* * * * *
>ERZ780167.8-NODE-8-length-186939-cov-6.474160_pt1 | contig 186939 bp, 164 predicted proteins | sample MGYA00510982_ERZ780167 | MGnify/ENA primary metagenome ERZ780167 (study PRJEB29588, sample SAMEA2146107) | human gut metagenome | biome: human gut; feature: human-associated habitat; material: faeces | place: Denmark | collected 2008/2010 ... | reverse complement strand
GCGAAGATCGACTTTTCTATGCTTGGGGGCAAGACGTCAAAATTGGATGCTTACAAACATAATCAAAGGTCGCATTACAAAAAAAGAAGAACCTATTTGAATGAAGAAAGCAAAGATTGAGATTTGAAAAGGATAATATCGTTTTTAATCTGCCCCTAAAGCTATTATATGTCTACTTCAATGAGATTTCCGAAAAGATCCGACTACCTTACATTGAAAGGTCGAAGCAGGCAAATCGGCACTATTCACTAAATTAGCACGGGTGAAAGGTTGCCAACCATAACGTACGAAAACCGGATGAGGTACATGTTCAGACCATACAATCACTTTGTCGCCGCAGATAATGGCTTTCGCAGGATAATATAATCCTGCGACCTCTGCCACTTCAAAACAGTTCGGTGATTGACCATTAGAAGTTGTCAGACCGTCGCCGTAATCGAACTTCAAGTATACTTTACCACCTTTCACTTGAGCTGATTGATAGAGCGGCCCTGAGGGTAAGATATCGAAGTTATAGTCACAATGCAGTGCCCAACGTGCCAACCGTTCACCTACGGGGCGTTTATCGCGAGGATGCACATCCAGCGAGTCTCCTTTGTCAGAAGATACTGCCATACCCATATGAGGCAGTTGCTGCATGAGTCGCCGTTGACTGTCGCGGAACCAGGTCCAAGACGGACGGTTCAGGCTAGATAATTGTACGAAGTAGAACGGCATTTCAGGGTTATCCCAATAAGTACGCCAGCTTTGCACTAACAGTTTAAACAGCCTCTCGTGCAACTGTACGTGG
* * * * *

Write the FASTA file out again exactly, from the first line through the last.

>ERZ780167.8-NODE-8-length-186939-cov-6.474160_pt1 | contig 186939 bp, 164 predicted proteins | sample MGYA00510982_ERZ780167 | MGnify/ENA primary metagenome ERZ780167 (study PRJEB29588, sample SAMEA2146107) | human gut metagenome | biome: human gut; feature: human-associated habitat; material: faeces | place: Denmark | collected 2008/2010 ... | reverse complement strand
GCGAAGATCGACTTTTCTATGCTTGGGGGCAAGACGTCAAAATTGGATGCTTACAAACATAATCAAAGGTCGCATTACAAAAAAAGAAGAACCTATTTGAATGAAGAAAGCAAAGATTGAGATTTGAAAAGGATAATATCGTTTTTAATCTGCCCCTAAAGCTATTATATGTCTACTTCAATGAGATTTCCGAAAAGATCCGACTACCTTACATTGAAAGGTCGAAGCAGGCAAATCGGCACTATTCACTAAATTAGCACGGGTGAAAGGTTGCCAACCATAACGTACGAAAACCGGATGAGGTACATGTTCAGACCATACAATCACTTTGTCGCCGCAGATAATGGCTTTCGCAGGATAATATAATCCTGCGACCTCTGCCACTTCAAAACAGTTCGGTGATTGACCATTAGAAGTTGTCAGACCGTCGCCGTAATCGAACTTCAAGTATACTTTACCACCTTTCACTTGAGCTGATTGATAGAGCGGCCCTGAGGGTAAGATATCGAAGTTATAGTCACAATGCAGTGCCCAACGTGCCAACCGTTCACCTACGGGGCGTTTATCGCGAGGATGCACATCCAGCGAGTCTCCTTTGTCAGAAGATACTGCCATACCCATATGAGGCAGTTGCTGCATGAGTCGCCGTTGACTGTCGCGGAACCAGGTCCAAGACGGACGGTTCAGGCTAGATAATTGTACGAAGTAGAACGGCATTTCAGGGTTATCCCAATAAGTACGCCAGCTTTGCACTAACAGTTTAAACAGCCTCTCGTGCAACTGTACGTGG